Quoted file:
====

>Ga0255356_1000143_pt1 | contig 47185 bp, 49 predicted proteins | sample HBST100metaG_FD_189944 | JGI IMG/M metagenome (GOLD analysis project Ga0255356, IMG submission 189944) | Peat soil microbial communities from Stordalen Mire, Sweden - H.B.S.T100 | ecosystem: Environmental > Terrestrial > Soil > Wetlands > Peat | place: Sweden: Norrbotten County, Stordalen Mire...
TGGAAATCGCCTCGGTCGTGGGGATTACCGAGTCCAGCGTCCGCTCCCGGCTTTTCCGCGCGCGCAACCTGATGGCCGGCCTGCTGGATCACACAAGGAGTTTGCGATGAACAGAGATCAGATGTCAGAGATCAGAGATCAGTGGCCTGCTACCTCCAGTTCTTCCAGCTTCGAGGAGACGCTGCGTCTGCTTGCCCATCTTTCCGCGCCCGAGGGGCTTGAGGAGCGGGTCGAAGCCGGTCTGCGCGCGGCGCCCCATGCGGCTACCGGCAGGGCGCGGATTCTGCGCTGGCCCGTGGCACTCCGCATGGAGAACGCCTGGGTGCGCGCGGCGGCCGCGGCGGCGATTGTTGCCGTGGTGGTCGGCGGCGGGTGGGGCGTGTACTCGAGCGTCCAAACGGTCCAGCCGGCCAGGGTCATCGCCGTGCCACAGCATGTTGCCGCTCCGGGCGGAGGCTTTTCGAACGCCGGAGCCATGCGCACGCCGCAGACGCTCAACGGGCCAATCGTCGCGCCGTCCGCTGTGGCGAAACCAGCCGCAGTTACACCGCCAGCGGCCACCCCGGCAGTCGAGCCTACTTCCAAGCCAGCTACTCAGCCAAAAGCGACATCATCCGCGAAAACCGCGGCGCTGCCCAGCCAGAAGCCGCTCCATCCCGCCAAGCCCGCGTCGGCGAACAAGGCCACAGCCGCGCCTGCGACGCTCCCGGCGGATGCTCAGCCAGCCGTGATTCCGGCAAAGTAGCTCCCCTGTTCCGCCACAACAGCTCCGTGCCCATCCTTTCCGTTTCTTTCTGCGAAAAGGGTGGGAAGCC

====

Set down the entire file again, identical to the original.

>Ga0255356_1000143_pt1 | contig 47185 bp, 49 predicted proteins | sample HBST100metaG_FD_189944 | JGI IMG/M metagenome (GOLD analysis project Ga0255356, IMG submission 189944) | Peat soil microbial communities from Stordalen Mire, Sweden - H.B.S.T100 | ecosystem: Environmental > Terrestrial > Soil > Wetlands > Peat | place: Sweden: Norrbotten County, Stordalen Mire...
TGGAAATCGCCTCGGTCGTGGGGATTACCGAGTCCAGCGTCCGCTCCCGGCTTTTCCGCGCGCGCAACCTGATGGCCGGCCTGCTGGATCACACAAGGAGTTTGCGATGAACAGAGATCAGATGTCAGAGATCAGAGATCAGTGGCCTGCTACCTCCAGTTCTTCCAGCTTCGAGGAGACGCTGCGTCTGCTTGCCCATCTTTCCGCGCCCGAGGGGCTTGAGGAGCGGGTCGAAGCCGGTCTGCGCGCGGCGCCCCATGCGGCTACCGGCAGGGCGCGGATTCTGCGCTGGCCCGTGGCACTCCGCATGGAGAACGCCTGGGTGCGCGCGGCGGCCGCGGCGGCGATTGTTGCCGTGGTGGTCGGCGGCGGGTGGGGCGTGTACTCGAGCGTCCAAACGGTCCAGCCGGCCAGGGTCATCGCCGTGCCACAGCATGTTGCCGCTCCGGGCGGAGGCTTTTCGAACGCCGGAGCCATGCGCACGCCGCAGACGCTCAACGGGCCAATCGTCGCGCCGTCCGCTGTGGCGAAACCAGCCGCAGTTACACCGCCAGCGGCCACCCCGGCAGTCGAGCCTACTTCCAAGCCAGCTACTCAGCCAAAAGCGACATCATCCGCGAAAACCGCGGCGCTGCCCAGCCAGAAGCCGCTCCATCCCGCCAAGCCCGCGTCGGCGAACAAGGCCACAGCCGCGCCTGCGACGCTCCCGGCGGATGCTCAGCCAGCCGTGATTCCGGCAAAGTAGCTCCCCTGTTCCGCCACAACAGCTCCGTGCCCATCCTTTCCGTTTCTTTCTGCGAAAAGGGTGGGAAGCC